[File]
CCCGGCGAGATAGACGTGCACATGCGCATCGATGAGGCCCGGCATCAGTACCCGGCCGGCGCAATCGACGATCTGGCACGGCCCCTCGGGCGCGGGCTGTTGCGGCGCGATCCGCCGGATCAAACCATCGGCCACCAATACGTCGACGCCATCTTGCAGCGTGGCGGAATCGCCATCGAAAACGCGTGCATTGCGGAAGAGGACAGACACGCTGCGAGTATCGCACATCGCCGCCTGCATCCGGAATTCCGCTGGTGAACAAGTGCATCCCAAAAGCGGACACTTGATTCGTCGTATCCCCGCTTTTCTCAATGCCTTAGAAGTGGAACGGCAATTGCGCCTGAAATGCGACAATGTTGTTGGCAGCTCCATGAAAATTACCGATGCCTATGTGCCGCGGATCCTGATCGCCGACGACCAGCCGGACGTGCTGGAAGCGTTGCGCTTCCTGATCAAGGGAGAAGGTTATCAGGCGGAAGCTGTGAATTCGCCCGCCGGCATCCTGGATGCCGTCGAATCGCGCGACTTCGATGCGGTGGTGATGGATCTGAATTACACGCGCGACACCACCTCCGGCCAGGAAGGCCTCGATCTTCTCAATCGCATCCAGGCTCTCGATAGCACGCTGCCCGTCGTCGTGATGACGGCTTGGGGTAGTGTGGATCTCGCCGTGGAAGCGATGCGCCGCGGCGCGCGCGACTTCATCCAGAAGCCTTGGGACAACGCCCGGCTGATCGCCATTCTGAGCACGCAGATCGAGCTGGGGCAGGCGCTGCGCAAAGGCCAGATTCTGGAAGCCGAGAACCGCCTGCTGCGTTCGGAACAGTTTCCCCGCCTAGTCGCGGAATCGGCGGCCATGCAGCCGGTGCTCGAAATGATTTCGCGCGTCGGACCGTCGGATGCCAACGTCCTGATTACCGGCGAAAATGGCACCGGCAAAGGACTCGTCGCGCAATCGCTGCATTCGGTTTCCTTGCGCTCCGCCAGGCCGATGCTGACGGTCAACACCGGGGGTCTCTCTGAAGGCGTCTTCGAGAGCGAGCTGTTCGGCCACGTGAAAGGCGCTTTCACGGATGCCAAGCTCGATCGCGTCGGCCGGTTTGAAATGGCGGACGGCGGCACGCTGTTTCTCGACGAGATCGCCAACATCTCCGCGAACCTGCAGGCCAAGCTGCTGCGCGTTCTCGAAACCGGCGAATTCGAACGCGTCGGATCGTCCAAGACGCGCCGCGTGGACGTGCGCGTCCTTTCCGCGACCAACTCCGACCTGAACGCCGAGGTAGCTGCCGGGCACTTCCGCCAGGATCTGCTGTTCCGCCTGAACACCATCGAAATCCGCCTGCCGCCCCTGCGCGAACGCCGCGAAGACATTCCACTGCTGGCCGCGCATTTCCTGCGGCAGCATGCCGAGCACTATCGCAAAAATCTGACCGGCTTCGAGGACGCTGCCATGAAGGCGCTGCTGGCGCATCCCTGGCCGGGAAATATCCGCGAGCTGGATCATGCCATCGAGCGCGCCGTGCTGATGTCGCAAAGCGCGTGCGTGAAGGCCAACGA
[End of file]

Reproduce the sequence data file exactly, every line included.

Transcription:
CCCGGCGAGATAGACGTGCACATGCGCATCGATGAGGCCCGGCATCAGTACCCGGCCGGCGCAATCGACGATCTGGCACGGCCCCTCGGGCGCGGGCTGTTGCGGCGCGATCCGCCGGATCAAACCATCGGCCACCAATACGTCGACGCCATCTTGCAGCGTGGCGGAATCGCCATCGAAAACGCGTGCATTGCGGAAGAGGACAGACACGCTGCGAGTATCGCACATCGCCGCCTGCATCCGGAATTCCGCTGGTGAACAAGTGCATCCCAAAAGCGGACACTTGATTCGTCGTATCCCCGCTTTTCTCAATGCCTTAGAAGTGGAACGGCAATTGCGCCTGAAATGCGACAATGTTGTTGGCAGCTCCATGAAAATTACCGATGCCTATGTGCCGCGGATCCTGATCGCCGACGACCAGCCGGACGTGCTGGAAGCGTTGCGCTTCCTGATCAAGGGAGAAGGTTATCAGGCGGAAGCTGTGAATTCGCCCGCCGGCATCCTGGATGCCGTCGAATCGCGCGACTTCGATGCGGTGGTGATGGATCTGAATTACACGCGCGACACCACCTCCGGCCAGGAAGGCCTCGATCTTCTCAATCGCATCCAGGCTCTCGATAGCACGCTGCCCGTCGTCGTGATGACGGCTTGGGGTAGTGTGGATCTCGCCGTGGAAGCGATGCGCCGCGGCGCGCGCGACTTCATCCAGAAGCCTTGGGACAACGCCCGGCTGATCGCCATTCTGAGCACGCAGATCGAGCTGGGGCAGGCGCTGCGCAAAGGCCAGATTCTGGAAGCCGAGAACCGCCTGCTGCGTTCGGAACAGTTTCCCCGCCTAGTCGCGGAATCGGCGGCCATGCAGCCGGTGCTCGAAATGATTTCGCGCGTCGGACCGTCGGATGCCAACGTCCTGATTACCGGCGAAAATGGCACCGGCAAAGGACTCGTCGCGCAATCGCTGCATTCGGTTTCCTTGCGCTCCGCCAGGCCGATGCTGACGGTCAACACCGGGGGTCTCTCTGAAGGCGTCTTCGAGAGCGAGCTGTTCGGCCACGTGAAAGGCGCTTTCACGGATGCCAAGCTCGATCGCGTCGGCCGGTTTGAAATGGCGGACGGCGGCACGCTGTTTCTCGACGAGATCGCCAACATCTCCGCGAACCTGCAGGCCAAGCTGCTGCGCGTTCTCGAAACCGGCGAATTCGAACGCGTCGGATCGTCCAAGACGCGCCGCGTGGACGTGCGCGTCCTTTCCGCGACCAACTCCGACCTGAACGCCGAGGTAGCTGCCGGGCACTTCCGCCAGGATCTGCTGTTCCGCCTGAACACCATCGAAATCCGCCTGCCGCCCCTGCGCGAACGCCGCGAAGACATTCCACTGCTGGCCGCGCATTTCCTGCGGCAGCATGCCGAGCACTATCGCAAAAATCTGACCGGCTTCGAGGACGCTGCCATGAAGGCGCTGCTGGCGCATCCCTGGCCGGGAAATATCCGCGAGCTGGATCATGCCATCGAGCGCGCCGTGCTGATGTCGCAAAGCGCGTGCGTGAAGGCCAACGA